Carter Page: Who is he and how is he linked to Trump?

As the investigation into Russia’s involvement in the 2016 election continues, investigators are looking for information from one of President Trump’s campaign advisers, Carter Page.

Page, who was a foreign policy adviser to Trump when he was a candidate, has been asked by congressional investigators to turn over records pertaining to Russian contacts and communications for the past seven years.

During a lengthy testimony in front of the House Intelligence Committee last week, Page said then-Sen. Jeff Sessions was aware of a trip he made to Russia during the campaign. That revelation contradicts what Sessions, now the attorney general, previously told the Senate Intelligence Committee. 

Here’s a look at who Page is and how he is connected to Trump.

Who is Carter Page?

Page, 46, is the founder and managing partner at Global Energy Capital LLC, an investment service company in New York. He was an investment banker for Merrill Lynch for seven years, having spent time in London and Moscow, in addition to New York, his biography on the company’s website said.

One-time advisor of U.S. president-elect Donald Trump Carter Page addresses the audience during a presentation in Moscow, Russia, December 12, 2016. REUTERS/Sergei Karpukhin - RC1F2B7C0A30

Carter Page was an adviser to Donald Trump when he was just a presidential candidate.  (Reuters/Sergei Karpukhin)

Page spent three years in Moscow, where he opened a Merrill Lynch office, according to his biography.

Much of Page’s life is relatively unknown. He graduated from the U.S. Naval Academy and has an MBA from the Stern School of Business at New York University.

What is his connection to Trump?

Page is a former foreign policy adviser to Trump. He left the campaign after only a few months as his connections to Russian officials were questioned. He was also mentioned in the unverified dossier.

White House officials have sought to downplay the role he played in the campaign.

"I did nothing that could even possibly be viewed as helping them in any way," Page has told Fox News about his conversations with Russian officials.

TRUMP AND THE RUSSIA INVESTIGATION: WHAT TO KNOW

Foreign Policy reported in April 2017 that Russian intelligence agents once unsuccessfully tried to recruit Page as a spy in 2013. Page has contended that any information he shared with Russians was nothing more than "the same energy documents that [he] sent [and] gave" to his students at NYU.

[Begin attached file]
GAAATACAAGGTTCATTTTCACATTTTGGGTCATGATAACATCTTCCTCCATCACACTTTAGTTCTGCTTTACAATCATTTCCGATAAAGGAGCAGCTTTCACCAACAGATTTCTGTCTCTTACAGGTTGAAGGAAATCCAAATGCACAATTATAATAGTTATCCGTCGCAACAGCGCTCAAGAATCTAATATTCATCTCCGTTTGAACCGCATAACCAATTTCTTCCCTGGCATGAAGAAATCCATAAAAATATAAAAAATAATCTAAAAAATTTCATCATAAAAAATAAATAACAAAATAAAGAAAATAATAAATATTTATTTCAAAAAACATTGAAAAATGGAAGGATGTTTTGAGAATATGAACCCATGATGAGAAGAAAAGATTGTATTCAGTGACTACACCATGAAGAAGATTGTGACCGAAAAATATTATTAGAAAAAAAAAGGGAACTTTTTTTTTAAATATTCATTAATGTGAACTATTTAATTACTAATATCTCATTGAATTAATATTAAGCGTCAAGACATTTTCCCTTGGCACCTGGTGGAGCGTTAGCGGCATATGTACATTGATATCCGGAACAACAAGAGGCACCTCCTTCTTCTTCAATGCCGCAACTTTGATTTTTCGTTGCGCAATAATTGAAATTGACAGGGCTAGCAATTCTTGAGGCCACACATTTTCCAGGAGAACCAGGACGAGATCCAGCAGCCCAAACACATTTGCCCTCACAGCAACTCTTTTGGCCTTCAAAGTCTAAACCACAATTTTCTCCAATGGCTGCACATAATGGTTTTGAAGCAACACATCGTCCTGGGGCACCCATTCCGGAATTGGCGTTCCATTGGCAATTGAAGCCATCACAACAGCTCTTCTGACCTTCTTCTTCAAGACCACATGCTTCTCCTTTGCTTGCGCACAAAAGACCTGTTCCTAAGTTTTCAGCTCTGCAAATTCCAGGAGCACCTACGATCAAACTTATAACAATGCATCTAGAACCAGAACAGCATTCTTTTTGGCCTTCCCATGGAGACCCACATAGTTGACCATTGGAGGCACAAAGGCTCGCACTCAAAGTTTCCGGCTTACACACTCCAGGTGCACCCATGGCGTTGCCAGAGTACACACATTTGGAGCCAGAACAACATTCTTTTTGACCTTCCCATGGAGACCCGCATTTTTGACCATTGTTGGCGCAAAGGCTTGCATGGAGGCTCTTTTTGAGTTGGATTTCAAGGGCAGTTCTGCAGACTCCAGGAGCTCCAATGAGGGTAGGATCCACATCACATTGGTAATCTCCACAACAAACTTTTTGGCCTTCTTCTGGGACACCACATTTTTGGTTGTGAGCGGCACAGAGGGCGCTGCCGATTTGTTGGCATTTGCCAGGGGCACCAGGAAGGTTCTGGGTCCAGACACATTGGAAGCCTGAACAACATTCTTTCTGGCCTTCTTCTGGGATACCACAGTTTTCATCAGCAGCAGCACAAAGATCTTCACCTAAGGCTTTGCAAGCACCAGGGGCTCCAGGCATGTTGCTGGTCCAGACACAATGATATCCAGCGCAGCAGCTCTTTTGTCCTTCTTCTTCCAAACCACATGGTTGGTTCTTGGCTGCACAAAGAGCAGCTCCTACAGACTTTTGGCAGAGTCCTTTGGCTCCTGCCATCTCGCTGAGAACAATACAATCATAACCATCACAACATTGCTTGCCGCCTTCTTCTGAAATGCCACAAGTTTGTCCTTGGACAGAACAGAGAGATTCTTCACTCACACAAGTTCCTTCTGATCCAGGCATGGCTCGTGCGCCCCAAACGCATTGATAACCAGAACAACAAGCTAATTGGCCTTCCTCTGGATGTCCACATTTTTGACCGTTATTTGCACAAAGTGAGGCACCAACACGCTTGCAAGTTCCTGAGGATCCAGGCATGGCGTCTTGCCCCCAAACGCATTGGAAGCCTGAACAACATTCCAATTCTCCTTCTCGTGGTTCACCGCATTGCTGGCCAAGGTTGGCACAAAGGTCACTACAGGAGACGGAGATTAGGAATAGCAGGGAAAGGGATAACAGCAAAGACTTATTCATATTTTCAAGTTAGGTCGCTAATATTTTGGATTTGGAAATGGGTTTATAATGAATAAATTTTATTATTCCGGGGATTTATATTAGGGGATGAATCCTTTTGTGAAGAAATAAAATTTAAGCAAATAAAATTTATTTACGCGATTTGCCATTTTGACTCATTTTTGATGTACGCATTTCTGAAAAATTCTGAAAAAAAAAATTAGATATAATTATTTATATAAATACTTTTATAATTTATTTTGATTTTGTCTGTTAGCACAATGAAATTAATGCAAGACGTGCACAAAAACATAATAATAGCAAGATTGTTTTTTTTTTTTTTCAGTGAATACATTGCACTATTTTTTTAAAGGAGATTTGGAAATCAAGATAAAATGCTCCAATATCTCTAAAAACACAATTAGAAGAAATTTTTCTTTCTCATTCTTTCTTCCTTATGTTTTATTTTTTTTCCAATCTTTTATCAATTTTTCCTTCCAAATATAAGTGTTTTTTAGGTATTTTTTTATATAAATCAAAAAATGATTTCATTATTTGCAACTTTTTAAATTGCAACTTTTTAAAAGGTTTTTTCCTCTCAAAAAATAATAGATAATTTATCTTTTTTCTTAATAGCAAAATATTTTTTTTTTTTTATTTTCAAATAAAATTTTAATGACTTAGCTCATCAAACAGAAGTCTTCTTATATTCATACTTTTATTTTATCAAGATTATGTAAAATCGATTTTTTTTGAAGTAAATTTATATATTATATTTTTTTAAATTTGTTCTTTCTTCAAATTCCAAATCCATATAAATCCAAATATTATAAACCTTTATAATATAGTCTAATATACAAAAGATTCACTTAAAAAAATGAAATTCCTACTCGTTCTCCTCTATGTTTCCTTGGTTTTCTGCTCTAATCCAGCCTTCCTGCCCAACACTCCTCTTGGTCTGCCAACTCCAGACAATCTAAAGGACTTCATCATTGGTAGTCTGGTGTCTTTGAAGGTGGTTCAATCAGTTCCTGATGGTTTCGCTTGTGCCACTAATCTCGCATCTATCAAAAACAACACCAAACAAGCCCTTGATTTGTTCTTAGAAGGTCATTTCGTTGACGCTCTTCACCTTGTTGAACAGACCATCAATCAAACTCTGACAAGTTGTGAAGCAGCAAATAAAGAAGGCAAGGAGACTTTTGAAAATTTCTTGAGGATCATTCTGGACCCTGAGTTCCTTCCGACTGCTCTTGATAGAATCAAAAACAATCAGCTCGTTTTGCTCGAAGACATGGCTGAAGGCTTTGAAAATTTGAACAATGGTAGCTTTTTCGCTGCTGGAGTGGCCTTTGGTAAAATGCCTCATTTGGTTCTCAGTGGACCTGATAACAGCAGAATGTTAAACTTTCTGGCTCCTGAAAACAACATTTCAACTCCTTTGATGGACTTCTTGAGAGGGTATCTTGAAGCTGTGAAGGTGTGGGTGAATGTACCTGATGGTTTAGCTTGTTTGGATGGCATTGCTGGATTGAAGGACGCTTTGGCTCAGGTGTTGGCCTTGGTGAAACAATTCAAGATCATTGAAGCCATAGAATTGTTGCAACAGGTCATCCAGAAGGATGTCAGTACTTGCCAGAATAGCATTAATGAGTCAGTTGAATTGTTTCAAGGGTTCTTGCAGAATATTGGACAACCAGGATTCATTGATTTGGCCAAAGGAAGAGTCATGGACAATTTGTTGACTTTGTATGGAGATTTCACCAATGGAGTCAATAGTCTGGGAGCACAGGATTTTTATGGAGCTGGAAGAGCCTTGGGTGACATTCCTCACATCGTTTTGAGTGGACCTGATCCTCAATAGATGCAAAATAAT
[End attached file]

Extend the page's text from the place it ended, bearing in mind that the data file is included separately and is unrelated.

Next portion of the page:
He also gave a lecture at a Russian school in 2016.

Trump has publicly defended Page. In May 2017, Trump accused congressional Democrats of blocking the former campaign adviser from testifying.

“So now it’s reported that the Democrats, who have excoriated Carter Page about Russia, don’t want him to testify. He blows away their case against him [and] now wants to clear his name by showing ‘the false or misleading testimony by James Comey, John Brennan…’ Witch hunt!” Trump wrote in a pair of tweets.

What has happened in congressional inquiries?

The Senate Intelligence Committee sent a letter to Page last month, requesting records pertaining to Russian contacts from the past seven years. Page has expressed concern that the request could lead to “entrapment.” He told Fox News that the investigation is a “witch hunt” and said he is not “intimidated” by it.

WILL CARTER PAGE FACE LEGAL TROUBLES?

He previously asked to testify in an open session before House investigators as, he said, “it is important that the American public have an opportunity to hear the truth following the outrageous allegations that have been made against me on behalf of the Clinton campaign.”

Page has also said in a 23-page letter that he was monitored by the F.B.I. through a FISA warrant and “under the most intensive surveillance by the Obama administration as part of their 2016 domestic political intelligence operation.”

Page appeared before the House Intelligence Committee on Nov. 2 without a lawyer present. He did invoke his Fifth Amendment right against self-incrimination when he was asked why he had not turned over documents the committee requested. 

He did testify that he had contact with a high-level Russian official while on a trip to Russia in 2016, according to transcripts of the hearing. During the trip, Page said he “briefly said hello” to Russian Deputy Prime Minister Arkady Dvorkovich.

Page also testified that he had alerted then-Sen. Jeff Sessions – now the U.S. attorney general – of the trip he took to Russia, contradicting previous testimony given by Sessions. Sessions told the Senate Intelligence Committee in July that he wasn’t aware if Page traveled to Russia.

Additionally, Page testified that he did not have information about Russian election interference.